### v3 04 January 2021

• The numbers in Tables 9-11 between v2 and v3 have changed quite a lot, the signal is changing by almost 10% in 2016. We really need a more detailed explanation of what changed here. This is still the same selection, without the DNN involved, right? It would really speed up our review to give a breakdown of the impact of individual changes. Just NanoAODv5 --> NanoAODv7 is too vague, we need to know what corrections etc are changing that impact the physics results.

In addition to the change in NanoAOD version there are two additional modifications: the working point for the muons has been changed, following a similar change in the HWW analysis from which we inherit the object definition. In particular, for muons we have moved from a cut based WP to a WP cutting at 0.8 on the ttHmva, as described in the AN 2019/125. Also we have moved the bveto from the DeepCSV loose WP to the DeepFlavor loose WP. Both improve sensitivity in almost all categories.

• Table 9-11: How do you treat the negative nonprompt yields? (there is still one negative yield in the new version, there were several in the old).

At the moment they are go into combine as they are.

• General point: I agree with Yacine’s comment that studying the signal with another generator would be useful. I remember studying POWHEG some time ago. Did you conclude that there was an issue with POWHEG?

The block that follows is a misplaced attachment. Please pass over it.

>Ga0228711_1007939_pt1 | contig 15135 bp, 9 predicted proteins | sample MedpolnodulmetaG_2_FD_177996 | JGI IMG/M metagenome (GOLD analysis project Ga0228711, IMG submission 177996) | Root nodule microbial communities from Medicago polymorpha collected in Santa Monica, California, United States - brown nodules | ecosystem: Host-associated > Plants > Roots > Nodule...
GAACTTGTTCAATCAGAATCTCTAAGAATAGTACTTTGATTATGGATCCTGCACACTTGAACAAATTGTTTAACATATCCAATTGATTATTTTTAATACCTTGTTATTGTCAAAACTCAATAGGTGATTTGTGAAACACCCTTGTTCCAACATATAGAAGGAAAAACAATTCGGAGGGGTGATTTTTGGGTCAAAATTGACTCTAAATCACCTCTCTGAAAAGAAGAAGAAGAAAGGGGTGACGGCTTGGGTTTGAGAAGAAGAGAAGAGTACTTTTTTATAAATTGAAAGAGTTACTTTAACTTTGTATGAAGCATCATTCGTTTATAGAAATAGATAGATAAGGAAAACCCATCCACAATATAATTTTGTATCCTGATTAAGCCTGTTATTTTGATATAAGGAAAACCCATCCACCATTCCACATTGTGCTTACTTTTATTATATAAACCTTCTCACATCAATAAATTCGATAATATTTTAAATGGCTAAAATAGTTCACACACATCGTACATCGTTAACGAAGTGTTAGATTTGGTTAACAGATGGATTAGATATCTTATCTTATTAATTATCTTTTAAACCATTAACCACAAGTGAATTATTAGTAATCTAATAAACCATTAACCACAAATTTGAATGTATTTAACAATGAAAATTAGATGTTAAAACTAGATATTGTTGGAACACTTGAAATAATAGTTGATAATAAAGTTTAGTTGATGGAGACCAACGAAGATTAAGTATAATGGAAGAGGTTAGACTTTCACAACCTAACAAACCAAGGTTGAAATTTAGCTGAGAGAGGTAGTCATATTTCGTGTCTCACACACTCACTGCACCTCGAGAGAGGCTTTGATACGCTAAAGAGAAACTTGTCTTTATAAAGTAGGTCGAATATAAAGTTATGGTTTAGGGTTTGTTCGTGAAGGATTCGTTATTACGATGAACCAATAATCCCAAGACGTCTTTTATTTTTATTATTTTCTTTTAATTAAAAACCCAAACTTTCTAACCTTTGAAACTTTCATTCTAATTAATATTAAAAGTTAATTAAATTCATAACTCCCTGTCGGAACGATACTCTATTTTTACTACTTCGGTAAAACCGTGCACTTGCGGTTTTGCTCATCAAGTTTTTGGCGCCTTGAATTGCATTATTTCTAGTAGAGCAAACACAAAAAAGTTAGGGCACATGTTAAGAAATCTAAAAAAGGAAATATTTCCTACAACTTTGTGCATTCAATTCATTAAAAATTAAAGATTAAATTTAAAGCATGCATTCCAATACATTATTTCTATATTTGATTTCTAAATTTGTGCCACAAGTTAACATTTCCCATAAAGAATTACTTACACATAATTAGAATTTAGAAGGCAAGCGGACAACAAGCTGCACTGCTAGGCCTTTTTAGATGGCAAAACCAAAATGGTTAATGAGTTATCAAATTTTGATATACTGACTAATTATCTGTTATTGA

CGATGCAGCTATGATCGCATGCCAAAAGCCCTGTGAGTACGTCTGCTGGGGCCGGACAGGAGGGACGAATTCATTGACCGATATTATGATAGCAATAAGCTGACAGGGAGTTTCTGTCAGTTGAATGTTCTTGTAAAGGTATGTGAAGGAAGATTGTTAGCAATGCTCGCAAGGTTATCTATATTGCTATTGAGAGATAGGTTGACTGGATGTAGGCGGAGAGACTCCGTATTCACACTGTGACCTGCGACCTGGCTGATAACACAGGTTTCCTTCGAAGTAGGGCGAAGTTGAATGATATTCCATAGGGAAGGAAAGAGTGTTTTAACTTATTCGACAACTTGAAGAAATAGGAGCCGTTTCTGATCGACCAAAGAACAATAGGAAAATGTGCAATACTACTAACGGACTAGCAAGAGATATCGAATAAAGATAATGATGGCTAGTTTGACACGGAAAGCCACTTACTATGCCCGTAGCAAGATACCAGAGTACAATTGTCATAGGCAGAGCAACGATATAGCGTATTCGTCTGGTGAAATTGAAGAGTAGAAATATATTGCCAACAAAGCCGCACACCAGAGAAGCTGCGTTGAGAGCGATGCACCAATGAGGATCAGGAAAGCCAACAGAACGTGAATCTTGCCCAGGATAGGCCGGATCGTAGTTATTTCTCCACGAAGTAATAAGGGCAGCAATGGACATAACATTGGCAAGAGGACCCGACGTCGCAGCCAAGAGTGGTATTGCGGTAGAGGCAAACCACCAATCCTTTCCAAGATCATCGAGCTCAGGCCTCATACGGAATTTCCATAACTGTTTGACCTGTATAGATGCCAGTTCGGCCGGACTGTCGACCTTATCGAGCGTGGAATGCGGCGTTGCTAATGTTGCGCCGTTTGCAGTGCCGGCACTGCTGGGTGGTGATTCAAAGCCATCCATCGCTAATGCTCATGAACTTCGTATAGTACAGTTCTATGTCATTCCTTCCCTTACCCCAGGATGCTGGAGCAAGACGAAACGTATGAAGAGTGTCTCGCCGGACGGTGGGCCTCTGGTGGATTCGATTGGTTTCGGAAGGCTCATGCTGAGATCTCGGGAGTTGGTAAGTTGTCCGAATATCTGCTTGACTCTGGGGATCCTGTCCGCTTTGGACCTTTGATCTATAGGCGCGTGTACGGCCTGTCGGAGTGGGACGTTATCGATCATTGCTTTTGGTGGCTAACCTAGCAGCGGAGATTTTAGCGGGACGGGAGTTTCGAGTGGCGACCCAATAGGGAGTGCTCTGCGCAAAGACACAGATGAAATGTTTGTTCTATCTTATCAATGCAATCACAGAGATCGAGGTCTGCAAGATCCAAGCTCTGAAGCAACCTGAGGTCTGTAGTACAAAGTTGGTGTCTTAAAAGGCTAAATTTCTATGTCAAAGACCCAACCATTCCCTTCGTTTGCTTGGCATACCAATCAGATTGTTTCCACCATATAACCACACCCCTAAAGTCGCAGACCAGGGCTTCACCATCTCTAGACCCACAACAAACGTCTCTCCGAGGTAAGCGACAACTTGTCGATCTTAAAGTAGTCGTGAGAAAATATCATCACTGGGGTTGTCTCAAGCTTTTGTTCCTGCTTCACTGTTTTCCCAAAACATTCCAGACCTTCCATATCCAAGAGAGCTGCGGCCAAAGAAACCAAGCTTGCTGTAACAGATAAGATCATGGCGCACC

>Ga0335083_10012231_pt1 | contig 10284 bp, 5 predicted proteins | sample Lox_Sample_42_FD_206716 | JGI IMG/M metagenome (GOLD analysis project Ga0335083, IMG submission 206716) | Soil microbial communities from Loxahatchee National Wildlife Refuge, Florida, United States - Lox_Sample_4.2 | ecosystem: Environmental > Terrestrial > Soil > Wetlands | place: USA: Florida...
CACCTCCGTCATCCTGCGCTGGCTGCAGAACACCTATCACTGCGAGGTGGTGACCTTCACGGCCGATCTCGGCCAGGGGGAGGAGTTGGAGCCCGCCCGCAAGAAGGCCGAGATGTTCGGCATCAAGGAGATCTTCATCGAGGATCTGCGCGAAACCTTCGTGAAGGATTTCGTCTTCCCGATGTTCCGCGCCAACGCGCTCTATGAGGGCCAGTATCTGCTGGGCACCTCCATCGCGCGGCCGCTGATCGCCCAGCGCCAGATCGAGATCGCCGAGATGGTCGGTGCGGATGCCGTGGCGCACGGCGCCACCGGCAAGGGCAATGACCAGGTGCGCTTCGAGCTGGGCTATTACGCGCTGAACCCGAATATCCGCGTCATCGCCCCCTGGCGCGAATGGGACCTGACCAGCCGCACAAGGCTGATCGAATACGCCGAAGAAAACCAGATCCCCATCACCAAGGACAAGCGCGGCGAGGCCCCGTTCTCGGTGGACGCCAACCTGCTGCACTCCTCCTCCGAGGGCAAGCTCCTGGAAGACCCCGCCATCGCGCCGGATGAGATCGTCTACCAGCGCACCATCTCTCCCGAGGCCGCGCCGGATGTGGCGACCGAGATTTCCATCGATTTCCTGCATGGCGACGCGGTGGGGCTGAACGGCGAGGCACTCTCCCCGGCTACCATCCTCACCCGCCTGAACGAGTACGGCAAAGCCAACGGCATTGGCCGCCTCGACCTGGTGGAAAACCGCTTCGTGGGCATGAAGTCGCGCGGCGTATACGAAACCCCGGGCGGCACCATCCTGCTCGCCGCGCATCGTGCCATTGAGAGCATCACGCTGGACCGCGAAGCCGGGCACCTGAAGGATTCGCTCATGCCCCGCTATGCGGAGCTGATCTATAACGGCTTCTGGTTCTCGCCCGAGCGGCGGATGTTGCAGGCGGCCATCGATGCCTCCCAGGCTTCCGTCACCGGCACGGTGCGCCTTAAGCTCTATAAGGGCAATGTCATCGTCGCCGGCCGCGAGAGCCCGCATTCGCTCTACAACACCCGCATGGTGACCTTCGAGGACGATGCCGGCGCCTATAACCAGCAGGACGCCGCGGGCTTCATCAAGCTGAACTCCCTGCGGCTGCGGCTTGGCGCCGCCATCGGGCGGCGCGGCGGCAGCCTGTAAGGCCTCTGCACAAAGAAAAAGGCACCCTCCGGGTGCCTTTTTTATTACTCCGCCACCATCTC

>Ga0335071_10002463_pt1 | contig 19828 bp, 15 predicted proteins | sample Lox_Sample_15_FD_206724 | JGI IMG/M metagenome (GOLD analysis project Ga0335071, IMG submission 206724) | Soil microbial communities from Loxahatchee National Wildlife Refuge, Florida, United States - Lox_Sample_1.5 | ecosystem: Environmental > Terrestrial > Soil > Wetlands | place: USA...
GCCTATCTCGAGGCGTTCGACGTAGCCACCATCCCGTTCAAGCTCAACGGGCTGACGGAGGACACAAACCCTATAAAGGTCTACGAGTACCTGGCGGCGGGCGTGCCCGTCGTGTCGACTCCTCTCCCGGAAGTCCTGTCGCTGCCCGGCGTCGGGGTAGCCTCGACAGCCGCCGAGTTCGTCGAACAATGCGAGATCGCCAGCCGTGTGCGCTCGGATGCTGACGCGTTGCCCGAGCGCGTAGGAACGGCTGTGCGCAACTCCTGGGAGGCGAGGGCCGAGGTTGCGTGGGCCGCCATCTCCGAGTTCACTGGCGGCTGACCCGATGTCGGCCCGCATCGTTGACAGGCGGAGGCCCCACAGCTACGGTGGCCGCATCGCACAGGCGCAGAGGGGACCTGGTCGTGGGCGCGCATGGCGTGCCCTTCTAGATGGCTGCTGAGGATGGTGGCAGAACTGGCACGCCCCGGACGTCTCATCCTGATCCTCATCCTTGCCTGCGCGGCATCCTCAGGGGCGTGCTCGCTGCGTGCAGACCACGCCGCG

We never managed to produce a meaningful sample with POWHEG.

• A study of MadGraph+Herwig at Gen level would also be useful. This could be done on NanoGen pretty easily. We can help you with the configuration, then you just need to generate events and make a few comparison plots of your sensitive variables at Gen level. Since this is the first time this state has been studied, it would make the analysis stronger.

We performed a preliminary study where we compare our signal sample at GEN level (starting from MiniAOD files) with LO VBS W+W- sample generated with Sherpa, along with its built-in parton shower. The Rivet analysis employed for this comparison contains the main cuts which define our signal selection. We considered jets with pt > 30 GeV, from which we have further removed leptons with pt > 10 GeV contained in their cone (R = 0.4). Both samples are affected by an issue affecting the colour reconnection scheme, which results in generating more jets within the pseudorapidity gap of the two tagging jets. In Sherpa, a fix for this problem is available, and the difference in the production rate of the third jet is well visible. Nevertheless, inclusive two-jets distributions agree within a fair 10%, and there are no relevant shape differences affecting mjj, which is our chosen fit variable.

• We think it would be important to make a combined EW+QCD measurement in a fiducial region. Using the shape-based fit for this, with EW WW and QCD WW as signal, should be an easy addition that is appreciated by theorists.